The value of bilingualism in the U.S. labor market
Much is surmised, but little is known about the value of bilingualism in today's U.S. economy. The authors use the National Adult Literacy Survey (NALS) to provide the first rigorous estimates of the wages of bilingual workers. Although the nominal wages of bilinguals exceed those of their monolingual peers, this pattern largely reflects the higher completed schooling of the bilinguals. In fact, regression analysis shows that bilingual skills do not make a statistically significant contribution to weekly wages, once all workers' human capital characteristics are held constant. Thus, the market little values foreign language proficiency and creates no incentive to acquire or maintain it, doubtless contributing to the relatively rapid shift to monolingualism across generations. (Author's abstract.) (Free full-text download available at http://digitalcommons.ilr.cornell.edu/ilrreview/.)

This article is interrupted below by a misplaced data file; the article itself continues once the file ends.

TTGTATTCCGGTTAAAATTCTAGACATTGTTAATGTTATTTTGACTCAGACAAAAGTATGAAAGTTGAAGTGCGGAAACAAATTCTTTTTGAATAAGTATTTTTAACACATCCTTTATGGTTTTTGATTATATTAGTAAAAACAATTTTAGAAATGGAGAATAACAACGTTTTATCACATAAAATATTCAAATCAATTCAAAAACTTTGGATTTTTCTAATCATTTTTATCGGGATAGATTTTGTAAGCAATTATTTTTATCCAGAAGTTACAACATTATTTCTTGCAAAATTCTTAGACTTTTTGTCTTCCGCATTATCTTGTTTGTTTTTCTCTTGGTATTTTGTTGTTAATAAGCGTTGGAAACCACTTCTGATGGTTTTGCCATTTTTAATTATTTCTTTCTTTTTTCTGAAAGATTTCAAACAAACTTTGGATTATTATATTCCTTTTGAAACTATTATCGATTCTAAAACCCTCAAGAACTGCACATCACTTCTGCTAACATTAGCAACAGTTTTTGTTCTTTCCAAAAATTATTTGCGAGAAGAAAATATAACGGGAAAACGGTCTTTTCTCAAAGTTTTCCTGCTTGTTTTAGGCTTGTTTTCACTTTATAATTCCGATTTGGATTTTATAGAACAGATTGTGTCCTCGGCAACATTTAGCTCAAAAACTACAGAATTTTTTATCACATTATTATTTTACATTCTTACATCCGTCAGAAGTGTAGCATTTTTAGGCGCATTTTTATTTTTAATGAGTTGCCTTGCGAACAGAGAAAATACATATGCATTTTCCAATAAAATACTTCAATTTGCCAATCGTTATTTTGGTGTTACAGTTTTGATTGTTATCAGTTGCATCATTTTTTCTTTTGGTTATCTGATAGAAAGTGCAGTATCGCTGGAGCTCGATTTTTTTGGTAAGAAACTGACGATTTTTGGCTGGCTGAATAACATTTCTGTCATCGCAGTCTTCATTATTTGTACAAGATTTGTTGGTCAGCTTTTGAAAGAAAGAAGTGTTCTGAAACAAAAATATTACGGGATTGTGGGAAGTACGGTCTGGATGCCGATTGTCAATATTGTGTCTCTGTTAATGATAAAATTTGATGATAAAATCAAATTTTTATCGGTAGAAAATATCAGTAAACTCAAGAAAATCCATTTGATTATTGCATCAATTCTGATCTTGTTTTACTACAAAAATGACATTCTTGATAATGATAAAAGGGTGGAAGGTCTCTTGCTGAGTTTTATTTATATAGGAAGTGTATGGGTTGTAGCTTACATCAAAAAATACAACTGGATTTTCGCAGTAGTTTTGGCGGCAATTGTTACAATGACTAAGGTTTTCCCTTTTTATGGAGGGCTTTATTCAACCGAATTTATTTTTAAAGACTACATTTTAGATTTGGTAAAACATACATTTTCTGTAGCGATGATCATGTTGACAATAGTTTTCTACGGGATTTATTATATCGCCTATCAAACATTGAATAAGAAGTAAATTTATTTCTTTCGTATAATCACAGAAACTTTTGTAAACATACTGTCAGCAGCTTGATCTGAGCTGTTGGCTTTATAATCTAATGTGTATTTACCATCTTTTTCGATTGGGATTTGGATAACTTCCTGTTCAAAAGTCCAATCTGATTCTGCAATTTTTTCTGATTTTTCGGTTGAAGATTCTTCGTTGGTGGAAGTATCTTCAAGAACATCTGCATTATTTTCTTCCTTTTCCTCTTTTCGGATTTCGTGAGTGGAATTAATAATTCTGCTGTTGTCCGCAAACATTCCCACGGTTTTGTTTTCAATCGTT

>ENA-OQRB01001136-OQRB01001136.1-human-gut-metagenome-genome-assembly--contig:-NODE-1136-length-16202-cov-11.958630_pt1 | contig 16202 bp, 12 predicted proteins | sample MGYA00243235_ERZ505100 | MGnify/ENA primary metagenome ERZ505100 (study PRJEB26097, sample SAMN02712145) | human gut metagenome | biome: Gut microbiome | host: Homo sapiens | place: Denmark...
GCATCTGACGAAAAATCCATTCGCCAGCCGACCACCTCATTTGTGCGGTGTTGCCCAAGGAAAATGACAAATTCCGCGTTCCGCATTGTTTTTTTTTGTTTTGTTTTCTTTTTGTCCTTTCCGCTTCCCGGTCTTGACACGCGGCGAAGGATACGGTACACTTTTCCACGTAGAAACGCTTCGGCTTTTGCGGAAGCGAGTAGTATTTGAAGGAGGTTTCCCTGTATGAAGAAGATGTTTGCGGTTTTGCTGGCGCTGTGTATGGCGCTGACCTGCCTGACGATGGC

To our knowledge, this item is not available for
download. To find whether it is available, there are three
1. Check below under "Related research" whether another version of this item is available online.
2. Check on the provider's web page whether it is in fact available.
3. Perform a search for a similarly titled item that would be available.
Volume (Year): 57 (2003)
Issue (Month): 1 (October)
|Contact details of provider:|| Fax: 607-255-8016|
Web page: http://www.ilr.cornell.edu/ilrreview/
More information through EDIRC
|Order Information:|| Postal: 381 Ives East, Cornell University, Ithaca, NY 14853-3901|
Web: http://digitalcommons.ilr.cornell.edu/ilrreview/ Email:
When requesting a correction, please mention this item's handle: RePEc:ilr:articl:v:57:y:2003:i:1:p:128-141. See general information about how to correct material in RePEc.
For technical questions regarding this item, or to correct its authors, title, abstract, bibliographic or download information, contact: (ILR Review)
If references are entirely missing, you can add them using this form.